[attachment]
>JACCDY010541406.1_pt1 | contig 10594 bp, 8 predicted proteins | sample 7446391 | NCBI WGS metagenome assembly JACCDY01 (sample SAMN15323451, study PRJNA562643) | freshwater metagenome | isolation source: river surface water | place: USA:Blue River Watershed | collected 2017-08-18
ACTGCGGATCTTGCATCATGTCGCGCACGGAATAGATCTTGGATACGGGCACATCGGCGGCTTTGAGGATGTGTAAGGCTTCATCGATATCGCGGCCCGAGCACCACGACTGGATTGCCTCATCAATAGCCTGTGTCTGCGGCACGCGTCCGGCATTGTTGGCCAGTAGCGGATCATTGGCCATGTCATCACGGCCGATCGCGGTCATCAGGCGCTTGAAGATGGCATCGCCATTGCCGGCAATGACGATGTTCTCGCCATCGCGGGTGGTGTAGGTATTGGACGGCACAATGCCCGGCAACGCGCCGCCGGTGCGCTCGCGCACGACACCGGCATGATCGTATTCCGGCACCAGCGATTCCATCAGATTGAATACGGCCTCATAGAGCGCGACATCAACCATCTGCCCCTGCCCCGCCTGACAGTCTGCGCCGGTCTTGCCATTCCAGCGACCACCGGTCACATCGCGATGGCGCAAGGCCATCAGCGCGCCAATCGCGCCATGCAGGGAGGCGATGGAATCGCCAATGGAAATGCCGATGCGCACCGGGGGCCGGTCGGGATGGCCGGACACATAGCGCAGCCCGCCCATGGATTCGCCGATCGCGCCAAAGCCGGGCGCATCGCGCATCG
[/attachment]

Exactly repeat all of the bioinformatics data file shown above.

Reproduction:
>JACCDY010541406.1_pt1 | contig 10594 bp, 8 predicted proteins | sample 7446391 | NCBI WGS metagenome assembly JACCDY01 (sample SAMN15323451, study PRJNA562643) | freshwater metagenome | isolation source: river surface water | place: USA:Blue River Watershed | collected 2017-08-18
ACTGCGGATCTTGCATCATGTCGCGCACGGAATAGATCTTGGATACGGGCACATCGGCGGCTTTGAGGATGTGTAAGGCTTCATCGATATCGCGGCCCGAGCACCACGACTGGATTGCCTCATCAATAGCCTGTGTCTGCGGCACGCGTCCGGCATTGTTGGCCAGTAGCGGATCATTGGCCATGTCATCACGGCCGATCGCGGTCATCAGGCGCTTGAAGATGGCATCGCCATTGCCGGCAATGACGATGTTCTCGCCATCGCGGGTGGTGTAGGTATTGGACGGCACAATGCCCGGCAACGCGCCGCCGGTGCGCTCGCGCACGACACCGGCATGATCGTATTCCGGCACCAGCGATTCCATCAGATTGAATACGGCCTCATAGAGCGCGACATCAACCATCTGCCCCTGCCCCGCCTGACAGTCTGCGCCGGTCTTGCCATTCCAGCGACCACCGGTCACATCGCGATGGCGCAAGGCCATCAGCGCGCCAATCGCGCCATGCAGGGAGGCGATGGAATCGCCAATGGAAATGCCGATGCGCACCGGGGGCCGGTCGGGATGGCCGGACACATAGCGCAGCCCGCCCATGGATTCGCCGATCGCGCCAAAGCCGGGCGCATCGCGCATCG